Constructing the GAN
For the CIFAR-10 data, the conditioning input will be class label of the image, in a One-hot representation. We define a tensor variable to do this
We then define the Generator to accept this tensor as an input along with the latent variable tensor. This is done using the Keras Concatenate layer.
Now that we have the Generator defined, lets define the Discriminator. Given an input image and a class label for the image, the job of the Discriminator is to decide whether the image is a real image of that class or not. To do this, we need to provide the conditioning input to the Discriminator as well and this is where things get tricky due to the Convolutional layers (remember we are using a DCGAN, so the Discriminator has Conv2D layers). It wasn’t really intuitive to me how the conditioning input can be applied to the Convolutional layers of the Discriminator . The only place that seemed appropriate was at the input of the top Dense layer. This setup also made sense because we can think of it as if the Discriminator is learning high level features from the image and using them in conjunction with the conditioning input to make the final decision.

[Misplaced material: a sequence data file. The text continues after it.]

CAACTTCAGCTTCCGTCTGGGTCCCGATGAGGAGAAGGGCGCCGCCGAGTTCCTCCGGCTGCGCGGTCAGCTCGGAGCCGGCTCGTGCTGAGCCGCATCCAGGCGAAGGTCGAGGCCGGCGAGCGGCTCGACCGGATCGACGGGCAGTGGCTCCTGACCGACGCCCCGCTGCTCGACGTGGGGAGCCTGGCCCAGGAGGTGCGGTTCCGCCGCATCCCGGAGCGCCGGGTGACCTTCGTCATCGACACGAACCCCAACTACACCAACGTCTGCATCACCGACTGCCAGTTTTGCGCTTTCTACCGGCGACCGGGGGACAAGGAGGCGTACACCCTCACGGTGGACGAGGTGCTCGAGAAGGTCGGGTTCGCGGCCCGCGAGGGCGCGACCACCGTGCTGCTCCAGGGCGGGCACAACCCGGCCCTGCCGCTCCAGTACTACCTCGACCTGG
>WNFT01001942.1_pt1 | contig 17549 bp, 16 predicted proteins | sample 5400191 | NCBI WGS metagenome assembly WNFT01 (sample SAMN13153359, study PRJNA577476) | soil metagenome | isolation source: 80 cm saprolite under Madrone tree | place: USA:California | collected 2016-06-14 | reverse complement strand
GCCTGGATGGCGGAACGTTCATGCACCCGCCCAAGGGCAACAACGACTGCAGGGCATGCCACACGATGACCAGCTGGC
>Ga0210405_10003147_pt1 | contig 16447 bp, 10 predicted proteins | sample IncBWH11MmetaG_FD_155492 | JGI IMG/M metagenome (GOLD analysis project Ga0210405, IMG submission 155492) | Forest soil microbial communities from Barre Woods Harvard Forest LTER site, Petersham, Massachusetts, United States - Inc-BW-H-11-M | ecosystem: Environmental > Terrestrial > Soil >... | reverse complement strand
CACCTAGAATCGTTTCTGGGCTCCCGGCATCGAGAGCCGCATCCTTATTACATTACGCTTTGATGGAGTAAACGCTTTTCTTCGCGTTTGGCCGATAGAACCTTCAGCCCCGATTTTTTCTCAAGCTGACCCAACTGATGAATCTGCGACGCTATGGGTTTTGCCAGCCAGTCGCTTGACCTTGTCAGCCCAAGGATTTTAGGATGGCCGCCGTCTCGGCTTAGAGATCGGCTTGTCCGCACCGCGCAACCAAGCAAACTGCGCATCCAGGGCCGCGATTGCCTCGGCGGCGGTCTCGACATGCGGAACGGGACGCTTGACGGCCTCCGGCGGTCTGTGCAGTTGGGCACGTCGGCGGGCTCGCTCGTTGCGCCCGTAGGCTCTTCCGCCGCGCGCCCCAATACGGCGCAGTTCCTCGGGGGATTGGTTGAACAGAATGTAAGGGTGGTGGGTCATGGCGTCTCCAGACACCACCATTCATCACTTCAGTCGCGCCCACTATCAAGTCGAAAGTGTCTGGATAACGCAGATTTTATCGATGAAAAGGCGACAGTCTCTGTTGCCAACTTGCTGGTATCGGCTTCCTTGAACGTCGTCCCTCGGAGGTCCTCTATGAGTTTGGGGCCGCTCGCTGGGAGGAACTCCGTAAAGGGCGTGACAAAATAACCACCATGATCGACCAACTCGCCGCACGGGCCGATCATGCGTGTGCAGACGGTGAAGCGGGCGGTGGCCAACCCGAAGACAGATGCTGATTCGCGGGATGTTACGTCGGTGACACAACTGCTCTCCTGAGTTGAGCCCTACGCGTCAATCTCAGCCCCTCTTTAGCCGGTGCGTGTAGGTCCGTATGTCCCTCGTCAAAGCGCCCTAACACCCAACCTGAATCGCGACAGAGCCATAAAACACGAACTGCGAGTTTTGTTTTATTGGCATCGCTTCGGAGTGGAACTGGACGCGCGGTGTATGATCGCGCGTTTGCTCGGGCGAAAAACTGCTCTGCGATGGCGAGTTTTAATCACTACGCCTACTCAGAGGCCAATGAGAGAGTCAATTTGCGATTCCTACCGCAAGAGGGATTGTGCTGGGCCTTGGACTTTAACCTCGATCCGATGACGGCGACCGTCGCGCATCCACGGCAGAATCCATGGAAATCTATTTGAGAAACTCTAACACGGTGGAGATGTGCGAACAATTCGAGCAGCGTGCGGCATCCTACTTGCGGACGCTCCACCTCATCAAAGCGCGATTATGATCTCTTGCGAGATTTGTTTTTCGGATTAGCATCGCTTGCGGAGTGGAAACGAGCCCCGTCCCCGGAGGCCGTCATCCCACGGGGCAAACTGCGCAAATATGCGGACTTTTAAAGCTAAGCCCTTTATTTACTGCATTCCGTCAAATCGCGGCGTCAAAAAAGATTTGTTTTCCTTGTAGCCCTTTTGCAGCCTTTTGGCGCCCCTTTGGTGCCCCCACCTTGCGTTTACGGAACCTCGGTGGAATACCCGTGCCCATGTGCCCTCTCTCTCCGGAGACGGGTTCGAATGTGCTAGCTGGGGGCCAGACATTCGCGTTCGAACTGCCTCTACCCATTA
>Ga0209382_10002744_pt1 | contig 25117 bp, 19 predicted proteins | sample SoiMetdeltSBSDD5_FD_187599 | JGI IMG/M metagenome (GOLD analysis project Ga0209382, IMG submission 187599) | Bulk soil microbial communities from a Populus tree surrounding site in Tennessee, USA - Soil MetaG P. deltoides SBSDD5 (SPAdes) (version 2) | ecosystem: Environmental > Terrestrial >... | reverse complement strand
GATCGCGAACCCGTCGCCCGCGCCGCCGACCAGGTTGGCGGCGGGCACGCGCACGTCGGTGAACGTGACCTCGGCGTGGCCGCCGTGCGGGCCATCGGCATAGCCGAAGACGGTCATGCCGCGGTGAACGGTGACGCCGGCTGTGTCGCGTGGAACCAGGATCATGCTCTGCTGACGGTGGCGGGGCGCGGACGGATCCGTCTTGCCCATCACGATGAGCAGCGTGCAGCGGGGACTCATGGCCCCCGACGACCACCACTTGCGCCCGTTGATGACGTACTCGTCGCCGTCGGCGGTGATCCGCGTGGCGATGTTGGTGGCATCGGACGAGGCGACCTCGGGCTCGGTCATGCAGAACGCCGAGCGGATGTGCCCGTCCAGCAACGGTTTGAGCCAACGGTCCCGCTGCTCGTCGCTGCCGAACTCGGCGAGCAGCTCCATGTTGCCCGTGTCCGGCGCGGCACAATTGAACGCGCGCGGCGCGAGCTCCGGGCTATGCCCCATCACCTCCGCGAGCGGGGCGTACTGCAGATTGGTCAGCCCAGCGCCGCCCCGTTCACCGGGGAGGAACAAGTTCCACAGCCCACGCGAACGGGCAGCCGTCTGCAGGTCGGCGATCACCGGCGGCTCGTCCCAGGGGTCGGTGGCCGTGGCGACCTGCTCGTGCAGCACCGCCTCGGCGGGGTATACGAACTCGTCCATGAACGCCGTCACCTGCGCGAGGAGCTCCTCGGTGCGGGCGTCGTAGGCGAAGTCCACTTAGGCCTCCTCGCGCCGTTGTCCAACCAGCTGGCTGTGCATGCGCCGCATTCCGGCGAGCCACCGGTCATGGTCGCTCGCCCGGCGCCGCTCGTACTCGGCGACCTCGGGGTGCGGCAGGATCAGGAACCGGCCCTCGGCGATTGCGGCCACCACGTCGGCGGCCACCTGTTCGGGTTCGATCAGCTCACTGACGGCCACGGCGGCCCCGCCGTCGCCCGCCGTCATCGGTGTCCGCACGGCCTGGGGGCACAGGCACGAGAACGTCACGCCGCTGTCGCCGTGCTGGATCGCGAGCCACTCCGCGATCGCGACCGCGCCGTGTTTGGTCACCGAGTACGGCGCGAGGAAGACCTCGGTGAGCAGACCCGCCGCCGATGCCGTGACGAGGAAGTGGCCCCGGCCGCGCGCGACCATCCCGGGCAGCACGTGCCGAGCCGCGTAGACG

We define the discriminator model as follows:
Finally, we can define our GAN model, keeping in mind the conditioning inputs that are required:
Training the GAN
The training process is as usual — alternating between training the discriminator and the generator. We make use of some tricks to make training easier, however. The detailed list is my previous post. We use flipped labels, soft targets and add noise to the discriminator targets.
If you train a the GAN with everything mentioned above, you will probably end up getting a result like this:
Not impressive, is it? Apart from the fact that the images are blurry, the bigger problem is that several images ended up looking similar (some examples highlighted), even when they belong to different classes.